In summary, our investigation found no positive associations between marijuana use and cervical HPV or SIL. These findings are comforting given the high prevalence of marijuana use in HIV-seropositive and other populations, but we caution that we could not directly investigate the relationship between marijuana use and invasive cervical cancer.

Marijuana use was recently reported to have a positive cross-sectional association with human papillomavirus (HPV)-related head and neck cancer. Laboratory data suggest that marijuana could have an immunomodulatory effect. Little is known, however, regarding the effects of marijuana use on cervical HPV or neoplasia. Therefore, we studied the natural history (ie, prevalence, incident detection, clearance/persistence) of cervical HPV and cervical neoplasia (ie, squamous intraepithelial lesions [SIL]) in a large prospective cohort of 2584 HIV-seropositive and 915 HIV-seronegative women. Marijuana use was classified as ever/never, current/not current, and by frequency and duration of use. No positive associations were observed between use of marijuana, and either HPV infection or SIL. The findings were similar amongst HIV-seropositive and HIV-seronegative women, and in tobacco smokers and non-smokers. These data suggest that marijuana use does not increase the burden of cervical HPV infection or SIL.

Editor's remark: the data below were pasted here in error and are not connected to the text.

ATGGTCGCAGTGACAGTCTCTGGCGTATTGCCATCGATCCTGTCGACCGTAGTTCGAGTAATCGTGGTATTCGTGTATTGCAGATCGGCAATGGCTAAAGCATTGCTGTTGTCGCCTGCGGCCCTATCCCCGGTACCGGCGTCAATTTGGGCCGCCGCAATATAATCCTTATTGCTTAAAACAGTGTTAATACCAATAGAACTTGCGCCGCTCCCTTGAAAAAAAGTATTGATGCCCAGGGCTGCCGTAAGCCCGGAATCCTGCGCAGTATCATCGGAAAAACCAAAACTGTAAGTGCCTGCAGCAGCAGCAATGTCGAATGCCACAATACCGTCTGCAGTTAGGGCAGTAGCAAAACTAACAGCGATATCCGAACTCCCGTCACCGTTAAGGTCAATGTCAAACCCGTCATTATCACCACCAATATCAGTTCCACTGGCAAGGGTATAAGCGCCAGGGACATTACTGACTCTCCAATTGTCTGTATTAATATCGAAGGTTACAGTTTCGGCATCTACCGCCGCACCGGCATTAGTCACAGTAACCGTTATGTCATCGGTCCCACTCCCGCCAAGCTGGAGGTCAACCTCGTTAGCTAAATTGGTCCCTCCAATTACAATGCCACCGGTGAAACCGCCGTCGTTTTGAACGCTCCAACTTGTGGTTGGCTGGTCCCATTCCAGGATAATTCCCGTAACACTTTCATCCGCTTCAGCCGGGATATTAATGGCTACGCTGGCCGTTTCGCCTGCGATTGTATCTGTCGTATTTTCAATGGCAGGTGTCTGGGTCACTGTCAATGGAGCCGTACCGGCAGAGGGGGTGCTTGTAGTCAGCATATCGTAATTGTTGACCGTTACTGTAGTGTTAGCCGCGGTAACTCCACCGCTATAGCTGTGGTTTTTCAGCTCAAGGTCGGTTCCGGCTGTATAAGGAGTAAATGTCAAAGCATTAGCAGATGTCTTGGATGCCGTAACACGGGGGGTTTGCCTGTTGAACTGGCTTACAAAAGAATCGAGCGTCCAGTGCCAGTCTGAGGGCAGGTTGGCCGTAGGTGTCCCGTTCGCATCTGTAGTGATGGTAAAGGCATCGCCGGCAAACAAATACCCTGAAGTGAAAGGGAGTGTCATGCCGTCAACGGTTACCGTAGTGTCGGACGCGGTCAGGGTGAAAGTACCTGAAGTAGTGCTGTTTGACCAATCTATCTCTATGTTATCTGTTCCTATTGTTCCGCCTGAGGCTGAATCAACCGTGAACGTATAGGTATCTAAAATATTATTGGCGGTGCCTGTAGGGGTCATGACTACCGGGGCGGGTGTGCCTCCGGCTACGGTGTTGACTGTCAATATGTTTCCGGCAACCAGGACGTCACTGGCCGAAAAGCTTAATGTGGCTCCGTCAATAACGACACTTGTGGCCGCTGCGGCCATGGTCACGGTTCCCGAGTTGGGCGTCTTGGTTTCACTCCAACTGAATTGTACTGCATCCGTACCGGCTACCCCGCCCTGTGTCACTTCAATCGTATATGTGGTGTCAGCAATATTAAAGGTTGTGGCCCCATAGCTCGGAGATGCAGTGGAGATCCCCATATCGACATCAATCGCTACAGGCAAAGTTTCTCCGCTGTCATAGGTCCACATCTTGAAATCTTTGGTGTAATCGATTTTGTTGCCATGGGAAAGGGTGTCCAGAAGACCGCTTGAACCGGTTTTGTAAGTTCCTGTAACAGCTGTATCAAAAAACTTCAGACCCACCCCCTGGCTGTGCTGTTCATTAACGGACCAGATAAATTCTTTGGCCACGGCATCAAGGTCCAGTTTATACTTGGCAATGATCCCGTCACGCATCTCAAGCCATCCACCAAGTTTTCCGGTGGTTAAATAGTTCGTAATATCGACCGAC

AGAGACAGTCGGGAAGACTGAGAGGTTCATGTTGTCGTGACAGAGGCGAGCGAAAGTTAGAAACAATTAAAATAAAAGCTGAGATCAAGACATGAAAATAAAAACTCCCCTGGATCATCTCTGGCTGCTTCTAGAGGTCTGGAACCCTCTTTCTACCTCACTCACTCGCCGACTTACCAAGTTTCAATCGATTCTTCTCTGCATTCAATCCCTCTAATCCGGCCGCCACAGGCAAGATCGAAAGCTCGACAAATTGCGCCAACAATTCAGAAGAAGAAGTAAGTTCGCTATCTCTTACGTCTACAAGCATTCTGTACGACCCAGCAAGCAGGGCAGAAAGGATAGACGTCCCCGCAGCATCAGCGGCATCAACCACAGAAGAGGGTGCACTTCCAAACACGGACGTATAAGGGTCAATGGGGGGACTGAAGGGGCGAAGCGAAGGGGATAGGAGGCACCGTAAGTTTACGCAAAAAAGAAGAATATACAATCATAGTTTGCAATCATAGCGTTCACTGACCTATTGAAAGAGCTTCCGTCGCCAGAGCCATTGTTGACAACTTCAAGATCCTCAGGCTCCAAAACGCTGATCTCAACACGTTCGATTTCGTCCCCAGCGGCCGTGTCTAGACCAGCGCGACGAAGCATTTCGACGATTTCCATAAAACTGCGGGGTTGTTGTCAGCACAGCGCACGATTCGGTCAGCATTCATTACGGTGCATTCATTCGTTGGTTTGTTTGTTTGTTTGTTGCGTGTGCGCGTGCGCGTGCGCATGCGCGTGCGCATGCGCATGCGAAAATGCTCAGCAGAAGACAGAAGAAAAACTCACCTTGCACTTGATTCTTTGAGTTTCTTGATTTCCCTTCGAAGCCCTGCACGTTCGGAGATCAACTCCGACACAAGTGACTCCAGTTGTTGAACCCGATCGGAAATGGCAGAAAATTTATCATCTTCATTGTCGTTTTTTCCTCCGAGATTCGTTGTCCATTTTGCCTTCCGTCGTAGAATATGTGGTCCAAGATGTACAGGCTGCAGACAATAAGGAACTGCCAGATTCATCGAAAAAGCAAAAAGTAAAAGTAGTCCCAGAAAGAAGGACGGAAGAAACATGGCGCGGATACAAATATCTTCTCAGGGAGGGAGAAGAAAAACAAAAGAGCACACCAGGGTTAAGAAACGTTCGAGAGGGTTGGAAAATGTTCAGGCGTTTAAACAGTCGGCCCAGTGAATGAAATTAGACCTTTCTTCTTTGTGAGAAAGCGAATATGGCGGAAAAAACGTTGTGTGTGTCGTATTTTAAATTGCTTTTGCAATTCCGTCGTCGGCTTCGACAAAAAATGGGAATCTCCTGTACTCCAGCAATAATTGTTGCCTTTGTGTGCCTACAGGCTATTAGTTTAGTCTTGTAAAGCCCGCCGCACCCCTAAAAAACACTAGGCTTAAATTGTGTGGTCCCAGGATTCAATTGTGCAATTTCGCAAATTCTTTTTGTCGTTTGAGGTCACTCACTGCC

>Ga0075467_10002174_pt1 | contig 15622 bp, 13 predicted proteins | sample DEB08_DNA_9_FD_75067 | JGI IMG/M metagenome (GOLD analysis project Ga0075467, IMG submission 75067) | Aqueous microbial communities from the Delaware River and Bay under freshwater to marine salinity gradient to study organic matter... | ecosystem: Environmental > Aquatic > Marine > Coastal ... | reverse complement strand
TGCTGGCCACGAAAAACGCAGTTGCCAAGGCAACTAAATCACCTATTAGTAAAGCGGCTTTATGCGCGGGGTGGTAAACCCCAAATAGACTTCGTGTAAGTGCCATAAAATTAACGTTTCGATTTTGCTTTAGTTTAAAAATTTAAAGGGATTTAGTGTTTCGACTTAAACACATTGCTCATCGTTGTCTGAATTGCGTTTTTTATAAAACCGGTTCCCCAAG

Discussion

There have been few studies of marijuana use and cervical HPV detection, and these have had inconsistent results. A Kaiser Permanente cohort study found marginally increased risk of cervical cancer in ever marijuana users with no history of tobacco use (RR=1.4, 95%CI=1.0–2.1),(16) but that study did not control for certain relevant (e.g., sexual) cofactors. A large cross-sectional study of HPV found a strong relationship of cervical HPV prevalence with “marijuana and/or [unspecified] related substance use”.(7) However, the inability to distinguish the type of drug was an important limitation, since our group(15) and others(8) have reported that crack/cocaine use is associated with HPV and cervical neoplasia. A cross-sectional study of adolescent women found no association of marijuana with cervical HPV prevalence following adjustment for other risk factors.(9)